Granddad is sleeping with the fishes.

The Shedd Aquarium’s beloved Australian lungfish — the longest-living fish in any aquarium in the world — was euthanized on Sunday because of complications from old age, the Shedd announced on Monday.

He had been in Chicago since the Century of Progress World’s Fair in 1933, and was estimated to be “somewhere in the neighborhood of 100,” said Michelle Sattler, one of his keepers. When Granddad arrived at the Shedd, Franklin D. Roosevelt was president. The lungfish, who measured four feet and weighed 25 pounds, lived through the elections of 13 more U.S. presidents.

“It is incredible to know that over 104 million guests had the opportunity to see Granddad in our care and learn about his unique species over eight decades,” said Bridget Coughlin, Shedd’s president and CEO. “For a fish who spent much of his time imitating a fallen log, he sparked curiosity, excitement and wonder among guests of all ages who would hear his story and learn about the incredible biology that makes his species a living fossil and one of the oldest living vertebrate genera on the planet.”

“Rest in Peace, Granddad,” said Australian Consul General Michael Wood, who praised the Aussie native’s “personal grit” — as well as good care from the Shedd — for his longevity. Australian officials participated in a 2013 Shedd party to mark Granddad’s 80th anniversary at the aquarium, where he was fed a layered “cake” filled with smelt and shrimp and decorated with silversides and seaweed.

Australian lungfish, Neoceratodus forsteri, Granddad. | Brenna Hernandez/Shedd Aquarium photo

Australian lungfish, Neoceratodus forsteri, Granddad. | Brenna Hernandez/Shedd Aquarium photo

He was a fine ambassador between his native and adopted countries, Wood said.

“He exhibited good diplomatic skills. He managed to teach the world about the ‘chilled’ nature of Australian culture, and he was unerringly discreet. These are qualities we’re always looking for in a diplomat. He never gave away a secret,” he said.

VIPS often stopped at Granddad’s tank on tours. One recent visitor was “All About That Bass” singer Meghan Trainor.

His caregiver said he’d had a good life, especially on “Earthworm Wednesdays.”

“Granddad lived a pretty relaxed life, enjoyed interactions with us, including gentle pats along his back, and loved to eat his leafy greens,” Sattler said. “But worms were definitely his favorite and he would become quite animated on what became Earthworm Wednesdays, when they were dropped into his habitat — animated for a very slow-moving fish. We loved him. And he will be sorely missed.”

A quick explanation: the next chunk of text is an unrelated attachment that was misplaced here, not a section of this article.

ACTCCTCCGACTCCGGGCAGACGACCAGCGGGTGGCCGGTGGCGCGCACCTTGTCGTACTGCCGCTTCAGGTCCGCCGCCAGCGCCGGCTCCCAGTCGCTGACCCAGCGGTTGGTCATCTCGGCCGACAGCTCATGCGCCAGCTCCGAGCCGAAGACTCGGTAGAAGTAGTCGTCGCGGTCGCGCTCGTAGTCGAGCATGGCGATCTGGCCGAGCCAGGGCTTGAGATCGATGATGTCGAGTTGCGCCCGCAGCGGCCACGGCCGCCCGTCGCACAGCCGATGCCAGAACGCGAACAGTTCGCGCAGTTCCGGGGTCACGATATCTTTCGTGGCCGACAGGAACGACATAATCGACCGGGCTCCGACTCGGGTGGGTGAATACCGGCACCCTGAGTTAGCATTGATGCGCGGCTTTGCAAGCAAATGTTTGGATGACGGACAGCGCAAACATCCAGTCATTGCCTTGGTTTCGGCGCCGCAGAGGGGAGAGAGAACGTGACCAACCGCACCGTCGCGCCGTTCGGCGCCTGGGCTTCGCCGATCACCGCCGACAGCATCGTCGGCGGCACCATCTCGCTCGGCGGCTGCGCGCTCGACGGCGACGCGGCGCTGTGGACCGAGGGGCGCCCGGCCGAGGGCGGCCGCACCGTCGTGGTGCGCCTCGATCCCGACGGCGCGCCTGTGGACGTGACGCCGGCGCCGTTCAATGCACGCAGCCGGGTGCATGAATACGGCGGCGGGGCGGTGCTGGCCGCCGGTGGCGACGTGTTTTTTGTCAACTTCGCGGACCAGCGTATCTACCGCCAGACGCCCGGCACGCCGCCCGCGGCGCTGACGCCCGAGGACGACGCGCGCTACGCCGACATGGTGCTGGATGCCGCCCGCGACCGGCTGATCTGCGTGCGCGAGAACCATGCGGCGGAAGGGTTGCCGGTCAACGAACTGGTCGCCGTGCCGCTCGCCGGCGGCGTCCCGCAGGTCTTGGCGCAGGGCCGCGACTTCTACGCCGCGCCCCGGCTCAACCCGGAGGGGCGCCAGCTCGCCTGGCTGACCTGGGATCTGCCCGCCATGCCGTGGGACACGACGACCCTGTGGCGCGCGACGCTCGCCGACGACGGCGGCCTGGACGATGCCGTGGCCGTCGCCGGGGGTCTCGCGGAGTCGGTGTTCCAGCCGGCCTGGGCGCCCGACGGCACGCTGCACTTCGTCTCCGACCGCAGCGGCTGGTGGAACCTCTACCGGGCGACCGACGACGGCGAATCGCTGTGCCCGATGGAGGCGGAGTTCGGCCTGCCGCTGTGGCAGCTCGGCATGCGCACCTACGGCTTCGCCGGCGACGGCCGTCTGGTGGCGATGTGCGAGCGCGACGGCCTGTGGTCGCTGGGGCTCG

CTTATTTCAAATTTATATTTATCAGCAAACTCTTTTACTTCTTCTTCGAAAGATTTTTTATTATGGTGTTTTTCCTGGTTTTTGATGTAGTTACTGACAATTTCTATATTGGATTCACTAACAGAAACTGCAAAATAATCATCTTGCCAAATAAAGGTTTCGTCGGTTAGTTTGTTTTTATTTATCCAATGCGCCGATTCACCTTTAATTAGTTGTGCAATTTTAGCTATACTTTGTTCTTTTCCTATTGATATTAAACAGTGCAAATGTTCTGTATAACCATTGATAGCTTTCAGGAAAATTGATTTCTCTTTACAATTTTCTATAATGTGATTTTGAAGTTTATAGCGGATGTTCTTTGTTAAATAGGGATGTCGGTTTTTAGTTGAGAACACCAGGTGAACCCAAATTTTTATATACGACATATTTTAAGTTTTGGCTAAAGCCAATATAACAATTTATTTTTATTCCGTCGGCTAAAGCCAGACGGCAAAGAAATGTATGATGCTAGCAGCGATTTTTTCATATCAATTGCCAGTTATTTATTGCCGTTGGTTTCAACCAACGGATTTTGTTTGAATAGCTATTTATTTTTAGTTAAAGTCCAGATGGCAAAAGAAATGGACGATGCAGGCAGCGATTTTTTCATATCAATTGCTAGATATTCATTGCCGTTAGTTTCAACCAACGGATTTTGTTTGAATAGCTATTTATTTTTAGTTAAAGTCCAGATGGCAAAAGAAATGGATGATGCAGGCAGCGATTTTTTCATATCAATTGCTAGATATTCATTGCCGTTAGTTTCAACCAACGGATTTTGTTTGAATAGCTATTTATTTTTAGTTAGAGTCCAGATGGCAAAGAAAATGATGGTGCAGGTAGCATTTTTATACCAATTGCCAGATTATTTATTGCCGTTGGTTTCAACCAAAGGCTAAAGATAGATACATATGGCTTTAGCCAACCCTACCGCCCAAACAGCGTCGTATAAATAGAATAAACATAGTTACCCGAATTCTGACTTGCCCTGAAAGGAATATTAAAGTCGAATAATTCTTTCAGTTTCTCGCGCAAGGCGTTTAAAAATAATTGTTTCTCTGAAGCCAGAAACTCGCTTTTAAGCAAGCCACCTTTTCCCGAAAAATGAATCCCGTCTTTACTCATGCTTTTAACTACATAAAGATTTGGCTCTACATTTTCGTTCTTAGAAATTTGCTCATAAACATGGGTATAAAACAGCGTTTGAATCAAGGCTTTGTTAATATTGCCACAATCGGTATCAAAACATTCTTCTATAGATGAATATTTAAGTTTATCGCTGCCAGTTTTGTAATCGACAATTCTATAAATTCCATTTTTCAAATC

He also liked to root around among rocks for peas and grapes, and sometimes came to the surface for big gulps of air. Lungfish, which have existed for more than 380 million years, are one of the few species of fish that can breathe air.

The death of the iconic fish has saddened many employees. “Within the aquarium, they’re all coming up to me . . . people are affected,” Sattler said.

Lungfish named "Granddad" the oldest fish at Shedd Aquarium for weekend section story 5/27/05. The lungfish arrived at the Shedd in 1933 from an aquarium in Sydney, traveling from California to Chicago on the Shedd's famed railroad car, the Nautilus, in time to be displayed at the World's Fair that year. It's the aquarium's oldest fish.

“Granddad” at Shedd Aquarium in 2004. The lungfish arrived at the Shedd in 1933 from an aquarium in Sydney, traveling from California to Chicago on the Shedd’s famed railroad car, the Nautilus, in time to be displayed at the World’s Fair that year. It was the aquarium’s oldest fish. | Sun-Times file photo

Granddad was already a mature specimen in 1933, when he and another lungfish were acquired from the Taronga Zoo and Aquarium in Sydney. They landed in Chicago a day before the opening of the Century of Progress and were the first lungfishes displayed in the United States.

He lost interest in food last week. Organ failure was setting in, so he was “humanely euthanized,” according to the Shedd.

The lungfish that accompanied him to the aquarium in 1933 died decades ago. He left no progeny. Granddad’s only survivors are some other fish and turtles in his tank, Sattler said.

His body will be used for science. “We do the equivalent of an autopsy. We call it a necropsy,” Sattler said. “We’ve got pathologists who come in.” If it’s removed whole and intact, she said, a bone in his inner ear will help pinpoint his age.